Ontario Premier Doug Ford promised the province “one of the best” paid sick day programs in North America after he faced unrelenting public pressure to do something.
The Ontario legislature officially approved Thursday a temporary paid sick leave program that would provide full-time and part-time workers up to $200 per day for up to three days.
The Ontario COVID-19 Worker Income Protection Benefit is retroactive from April 19 and will extend to Sept. 25. The province is partnering with the Workplace Safety and Insurance Board to deliver the program and reimburse employers.
But the NDP and the Liberals, along with essential front-line workers, have criticized Ford for his government’s pandemic response. They urged the province to create paid sick days to in part stem the spread of COVID-19 in workplaces.
Health care workers staged a protest outside of Queens Park on April 25 demanding every worker in Ontario get 10 paid sick days, vaccinations for all essential workers, and a pandemic response that focuses on public health rather than policing.
The Ontario government rejected their requests, along with separate private members bills tabled by the NDP and the Liberals that would have allowed for paid sick days.
In addition to the new program, the province reached out to Ottawa to increase the federal sick leave CRSB payments to $1,000 from $500 per week. The federal government has not yet responded.
“It is a tremendously positive step that the federal government has signalled their willingness to continue discussions on the CRSB,” Monte McNaughton, the Ontario Minister of Labour, Training, and Skills Development said in a press conference on April 28.
“Now we can fix the outstanding gap in the federal program so workers can get immediate support and can stay home when needed,” he said.
The CRSB provides income support to people who cannot work due to self-isolation or sick due to COVID-19. The program is available to unemployed or self-employed individuals, and those eligible can receive $500 for one week. If the individual’s illness worsens, they would need to apply the following week.
However, advocates argue three sick paid isn’t enough, and it still doesn’t include a long-term plan.
In a report from the Decent Work and Health Network, advocates say rather than closing the gap in paid sick days during the pandemic, governments across Canada have responded by introducing unpaid, temporary leaves that are restricted to COVID-related reasons.
“Without effective paid sick leave legislation, too many workers are forced to choose between protecting public health by staying home and going to work sick to support themselves and their families,” the report said. “Paid sick days are essential protection for all workers both during a pandemic and on a permanent basis to protect against other infectious illnesses like influenza.”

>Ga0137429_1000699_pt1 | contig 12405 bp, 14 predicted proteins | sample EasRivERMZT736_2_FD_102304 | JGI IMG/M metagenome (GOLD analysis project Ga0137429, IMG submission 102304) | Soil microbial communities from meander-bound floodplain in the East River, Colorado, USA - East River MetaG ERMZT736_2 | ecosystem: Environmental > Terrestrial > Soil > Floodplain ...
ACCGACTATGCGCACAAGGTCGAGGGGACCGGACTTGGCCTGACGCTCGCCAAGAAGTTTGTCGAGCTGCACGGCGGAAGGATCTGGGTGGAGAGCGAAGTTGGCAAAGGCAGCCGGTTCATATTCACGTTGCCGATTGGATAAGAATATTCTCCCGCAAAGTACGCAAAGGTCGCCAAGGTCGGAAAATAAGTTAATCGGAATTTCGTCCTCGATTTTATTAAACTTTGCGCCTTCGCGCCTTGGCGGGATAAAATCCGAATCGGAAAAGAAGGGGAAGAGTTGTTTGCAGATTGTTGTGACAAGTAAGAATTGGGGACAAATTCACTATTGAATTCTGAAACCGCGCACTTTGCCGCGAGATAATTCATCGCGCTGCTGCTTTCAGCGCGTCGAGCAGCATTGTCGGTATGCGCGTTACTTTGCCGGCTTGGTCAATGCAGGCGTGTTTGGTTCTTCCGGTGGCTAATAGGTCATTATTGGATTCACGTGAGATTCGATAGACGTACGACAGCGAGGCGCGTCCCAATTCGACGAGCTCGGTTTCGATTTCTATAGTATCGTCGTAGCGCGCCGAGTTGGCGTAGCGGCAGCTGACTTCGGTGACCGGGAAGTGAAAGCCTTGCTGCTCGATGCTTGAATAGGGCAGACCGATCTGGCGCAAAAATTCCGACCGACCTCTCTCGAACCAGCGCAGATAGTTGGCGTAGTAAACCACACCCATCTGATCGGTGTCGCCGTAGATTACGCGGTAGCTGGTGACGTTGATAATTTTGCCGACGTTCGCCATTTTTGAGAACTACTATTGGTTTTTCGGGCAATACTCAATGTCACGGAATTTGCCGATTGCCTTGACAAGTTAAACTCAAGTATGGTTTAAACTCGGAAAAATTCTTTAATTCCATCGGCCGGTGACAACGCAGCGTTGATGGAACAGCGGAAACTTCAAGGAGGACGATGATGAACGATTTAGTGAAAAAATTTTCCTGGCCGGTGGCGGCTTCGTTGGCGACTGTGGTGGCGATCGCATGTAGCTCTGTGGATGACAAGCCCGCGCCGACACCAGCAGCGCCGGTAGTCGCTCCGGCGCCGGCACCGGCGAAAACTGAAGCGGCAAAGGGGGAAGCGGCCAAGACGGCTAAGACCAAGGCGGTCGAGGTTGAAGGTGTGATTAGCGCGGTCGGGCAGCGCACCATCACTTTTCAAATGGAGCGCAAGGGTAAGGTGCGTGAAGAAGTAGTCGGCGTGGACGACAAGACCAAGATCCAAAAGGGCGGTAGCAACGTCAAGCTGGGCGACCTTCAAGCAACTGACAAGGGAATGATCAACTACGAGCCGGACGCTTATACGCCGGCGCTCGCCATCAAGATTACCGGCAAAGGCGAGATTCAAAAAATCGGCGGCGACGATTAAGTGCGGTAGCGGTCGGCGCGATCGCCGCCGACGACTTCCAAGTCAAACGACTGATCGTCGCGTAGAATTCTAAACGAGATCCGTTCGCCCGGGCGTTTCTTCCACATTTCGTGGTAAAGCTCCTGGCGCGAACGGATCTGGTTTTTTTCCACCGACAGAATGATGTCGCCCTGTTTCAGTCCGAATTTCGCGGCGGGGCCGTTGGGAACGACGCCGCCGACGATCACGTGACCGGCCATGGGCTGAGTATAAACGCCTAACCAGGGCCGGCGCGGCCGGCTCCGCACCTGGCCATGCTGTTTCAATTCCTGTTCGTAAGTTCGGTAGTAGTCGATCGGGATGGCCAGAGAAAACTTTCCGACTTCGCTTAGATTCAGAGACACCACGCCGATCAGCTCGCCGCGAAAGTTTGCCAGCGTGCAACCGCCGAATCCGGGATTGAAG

Ontario Public Service Employees Union (OPSEU) President Warren (Smokey) Thomas wrote an open letter to Doug Ford on April 28, saying an obvious solution to the COVID-19 crisis is paid sick days.
Thomas outlined a “simple, seamless and speedy” delivered sick program.
“When a worker takes paid sick days at work, they should be automatically registered for federal benefits,” Thomas said. “If the sick worker’s illness or isolation period extends past a few days, a buffed-up Canada Recovery Sickness Benefit could start to flow from the feds for the longer term.”
NDP leader Andrea Howarth said three days is still not enough. Individuals who may have been exposed to COVID-19 as even getting the test and waiting for the results can take more than three days.
“Three days of paid sick days will not cut it,” she said.
Howarth raised concerns workers may not be able to self-isolate for the required amount of time if exposed to the COVID-19.
“I don’t know where the premier thinks this is the best program in North America. It certainly is not,” she said.
While the opposition parties supported the COVID-19 Putting Workers First Act, they called on Ford and his government to increase the support from three to ten days, supporting the advice from public health experts.
“The length of time it takes for an individual to get tested, to get in the clear, to isolate potentially, all of this is how we landed on the number 10,” said Ontario Liberal Leader Steven Del Duca in a press conference on April 29.